Read More Show Less

The Pentagon's latest attempt to twist itself in knots to deny that it is considering sending up to 14,000 troops to the Middle East has a big caveat.

Pentagon spokeswoman Alyssa Farah said there are no plans to send that many troops to the region "at this time."

Farah's statement does not rule out the possibility that the Defense Department could initially announce a smaller deployment to the region and subsequently announce that more troops are headed downrange.

Read More Show Less

The Navy could send a second aircraft carrier to the Middle East if President Donald Trump orders a surge of forces to the region, Chief of Naval Operations Adm. Mike Gilday said on Thursday.

Gordon Lubold and Nancy Youssef of the Wall Street Journal first reported the United States is considering sending up to 14,000 troops to the Middle East to deter Iran from attacking U.S. forces and regional allies. The surge forces could include several ships.

Read More Show Less

I didn't think a movie about World War I would, or even could, remind me of Afghanistan.

Somehow 1917 did, and that's probably the highest praise I can give Sam Mendes' newest war drama: It took a century-old conflict and made it relatable.

Read More Show Less

An internal investigation spurred by a nude photo scandal shows just how deep sexism runs in the Marine Corps

"I will still have to work harder to get the perception away from peers and seniors that women can't do the job."

news
(U.S. Marine Corps photo)

Some years ago, a 20-year-old female Marine, a military police officer, was working at a guard shack screening service members and civilians before they entered the base. As a lance corporal, she was new to the job and the duty station, her first in the Marine Corps.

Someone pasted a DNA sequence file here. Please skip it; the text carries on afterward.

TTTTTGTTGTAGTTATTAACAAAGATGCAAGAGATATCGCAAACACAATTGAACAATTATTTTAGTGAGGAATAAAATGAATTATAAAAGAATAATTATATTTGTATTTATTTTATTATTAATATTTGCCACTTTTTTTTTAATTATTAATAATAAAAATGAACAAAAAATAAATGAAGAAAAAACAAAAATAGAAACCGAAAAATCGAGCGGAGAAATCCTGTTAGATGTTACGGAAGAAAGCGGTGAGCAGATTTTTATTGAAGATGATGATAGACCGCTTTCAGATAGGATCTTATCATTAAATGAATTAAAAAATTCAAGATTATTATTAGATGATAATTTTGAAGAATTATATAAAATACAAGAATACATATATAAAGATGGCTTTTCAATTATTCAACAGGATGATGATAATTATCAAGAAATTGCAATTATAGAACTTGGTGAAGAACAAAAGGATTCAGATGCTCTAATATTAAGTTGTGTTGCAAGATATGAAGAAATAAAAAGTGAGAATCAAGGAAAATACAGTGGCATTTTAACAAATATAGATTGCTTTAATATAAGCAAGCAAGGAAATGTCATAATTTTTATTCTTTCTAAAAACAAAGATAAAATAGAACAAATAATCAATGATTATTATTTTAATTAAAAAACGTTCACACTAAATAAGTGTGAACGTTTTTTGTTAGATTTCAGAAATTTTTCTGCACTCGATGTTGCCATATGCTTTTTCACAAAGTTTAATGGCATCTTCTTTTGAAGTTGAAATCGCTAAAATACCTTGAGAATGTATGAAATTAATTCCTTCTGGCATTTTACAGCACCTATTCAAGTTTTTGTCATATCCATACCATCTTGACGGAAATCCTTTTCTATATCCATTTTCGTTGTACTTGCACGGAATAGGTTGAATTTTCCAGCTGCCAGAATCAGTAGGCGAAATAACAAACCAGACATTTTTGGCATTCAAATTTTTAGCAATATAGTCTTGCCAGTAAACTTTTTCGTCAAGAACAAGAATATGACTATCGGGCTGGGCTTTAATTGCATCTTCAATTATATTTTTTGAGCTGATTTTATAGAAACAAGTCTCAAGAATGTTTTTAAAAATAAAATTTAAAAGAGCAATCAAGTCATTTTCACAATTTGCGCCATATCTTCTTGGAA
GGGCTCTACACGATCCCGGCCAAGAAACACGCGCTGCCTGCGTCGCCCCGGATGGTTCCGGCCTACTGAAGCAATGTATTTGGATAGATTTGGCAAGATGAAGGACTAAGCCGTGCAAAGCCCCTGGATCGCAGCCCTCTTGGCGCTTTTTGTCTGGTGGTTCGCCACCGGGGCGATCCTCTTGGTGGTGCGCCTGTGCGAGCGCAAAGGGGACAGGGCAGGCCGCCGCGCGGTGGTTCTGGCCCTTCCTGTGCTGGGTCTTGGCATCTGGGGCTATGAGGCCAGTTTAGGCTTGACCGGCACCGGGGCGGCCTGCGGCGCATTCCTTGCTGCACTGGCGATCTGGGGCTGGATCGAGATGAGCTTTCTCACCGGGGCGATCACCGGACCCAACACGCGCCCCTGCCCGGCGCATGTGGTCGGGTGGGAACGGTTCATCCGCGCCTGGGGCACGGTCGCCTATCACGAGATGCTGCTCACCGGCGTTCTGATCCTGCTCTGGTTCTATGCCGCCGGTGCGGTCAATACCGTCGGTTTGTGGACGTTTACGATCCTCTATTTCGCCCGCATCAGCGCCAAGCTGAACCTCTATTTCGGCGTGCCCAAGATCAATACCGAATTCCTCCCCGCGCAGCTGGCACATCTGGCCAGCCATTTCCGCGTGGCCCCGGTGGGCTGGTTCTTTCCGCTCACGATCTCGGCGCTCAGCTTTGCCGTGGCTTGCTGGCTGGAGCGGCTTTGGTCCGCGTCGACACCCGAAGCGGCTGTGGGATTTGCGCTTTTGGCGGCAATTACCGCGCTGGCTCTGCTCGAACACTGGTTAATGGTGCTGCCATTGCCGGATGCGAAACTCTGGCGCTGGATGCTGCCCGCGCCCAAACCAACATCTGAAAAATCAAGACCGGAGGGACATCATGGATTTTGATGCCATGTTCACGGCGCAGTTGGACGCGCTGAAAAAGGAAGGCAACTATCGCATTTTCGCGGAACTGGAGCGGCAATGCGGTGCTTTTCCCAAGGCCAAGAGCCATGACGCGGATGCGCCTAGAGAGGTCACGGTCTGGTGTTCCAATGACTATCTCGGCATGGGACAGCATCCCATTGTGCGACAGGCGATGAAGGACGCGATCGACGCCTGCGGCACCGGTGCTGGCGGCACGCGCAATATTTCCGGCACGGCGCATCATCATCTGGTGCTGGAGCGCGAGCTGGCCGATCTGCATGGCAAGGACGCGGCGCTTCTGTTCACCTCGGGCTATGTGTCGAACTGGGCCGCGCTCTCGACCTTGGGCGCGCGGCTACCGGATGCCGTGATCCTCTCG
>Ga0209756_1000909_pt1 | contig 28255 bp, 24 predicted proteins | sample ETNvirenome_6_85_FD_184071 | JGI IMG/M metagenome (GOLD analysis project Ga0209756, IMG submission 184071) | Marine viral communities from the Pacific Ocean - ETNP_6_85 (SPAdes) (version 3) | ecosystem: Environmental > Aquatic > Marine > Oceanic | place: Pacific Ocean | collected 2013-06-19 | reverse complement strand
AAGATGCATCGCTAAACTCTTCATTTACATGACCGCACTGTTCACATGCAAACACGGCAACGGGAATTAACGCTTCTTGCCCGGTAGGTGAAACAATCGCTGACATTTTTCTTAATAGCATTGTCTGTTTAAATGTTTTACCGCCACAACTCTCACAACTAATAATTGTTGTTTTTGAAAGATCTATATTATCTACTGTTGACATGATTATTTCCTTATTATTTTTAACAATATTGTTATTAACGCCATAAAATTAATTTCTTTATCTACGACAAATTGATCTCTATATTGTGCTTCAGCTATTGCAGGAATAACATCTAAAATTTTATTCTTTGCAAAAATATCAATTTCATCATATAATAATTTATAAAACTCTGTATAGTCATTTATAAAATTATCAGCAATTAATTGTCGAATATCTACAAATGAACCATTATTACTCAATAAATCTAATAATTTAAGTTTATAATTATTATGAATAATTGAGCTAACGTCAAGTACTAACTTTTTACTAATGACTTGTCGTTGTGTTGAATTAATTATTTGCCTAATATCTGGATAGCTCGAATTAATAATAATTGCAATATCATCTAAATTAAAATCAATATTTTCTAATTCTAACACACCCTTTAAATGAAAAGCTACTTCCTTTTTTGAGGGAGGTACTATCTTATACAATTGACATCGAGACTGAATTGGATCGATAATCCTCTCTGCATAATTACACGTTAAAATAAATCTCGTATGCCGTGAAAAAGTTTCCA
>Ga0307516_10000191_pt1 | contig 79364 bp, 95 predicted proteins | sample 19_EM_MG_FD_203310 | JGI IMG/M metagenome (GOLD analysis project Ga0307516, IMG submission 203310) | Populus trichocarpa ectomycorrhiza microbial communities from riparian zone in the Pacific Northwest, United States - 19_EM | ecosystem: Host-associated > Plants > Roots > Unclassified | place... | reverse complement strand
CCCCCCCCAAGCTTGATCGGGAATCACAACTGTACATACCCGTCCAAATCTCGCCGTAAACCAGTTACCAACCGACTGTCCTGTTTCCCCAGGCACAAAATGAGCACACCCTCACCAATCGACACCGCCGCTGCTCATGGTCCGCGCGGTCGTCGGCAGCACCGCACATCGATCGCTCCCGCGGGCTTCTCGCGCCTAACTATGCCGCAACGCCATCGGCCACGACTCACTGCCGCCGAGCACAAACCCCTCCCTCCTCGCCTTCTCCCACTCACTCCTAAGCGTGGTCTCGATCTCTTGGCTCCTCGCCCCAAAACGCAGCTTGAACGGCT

At some point during her shift, a male sergeant on duty drove up. Get in the car, he said, the platoon sergeant needs to see you. She opened the door and got in, believing she was headed to see the enlisted supervisor of her platoon.

Instead, the sergeant drove her to a dark, wooded area on base. It was deserted, no other Marines were around. "Hey, I want a blowjob," the sergeant told her.

"What am I supposed, what do you do as a lance corporal?" she would later recall. "I'm 20 years old ... I'm new at this. You're the only leadership I've ever known, and this is what happens."

She looked at him, then got out of the car and walked away. The sergeant drove up next to her and tried to play it off as a prank. "I'm just fucking with you," he said. "It's not a big deal."

It was one story among hundreds of others shared by Marines for a study initiated in July 2017 by the Marine Corps Center for Advanced Operational Culture Learning (CAOCL). Finalized in March 2018, the center's report was quietly published to its website in September 2019 with little fanfare.

The culture of the Marine Corps is ripe for analysis. A 2015 Rand Corporation study found that women felt far more isolated among men in the Corps, while the Pentagon's Office of People Analytics noted in 2018 that female Marines rated hostility toward them as "significantly higher" than their male counterparts.

But the center's report, Marines' Perspectives on Various Aspects of Marine Corps Organizational Culture, offers a proverbial wakeup call to leaders, particularly when paired alongside previous studies, since it was commissioned by the Marine Corps itself in the wake of a nude photo sharing scandal that rocked the service in 2017.

The scandal, researchers found, was merely a symptom of a much larger problem.

Read More Show Less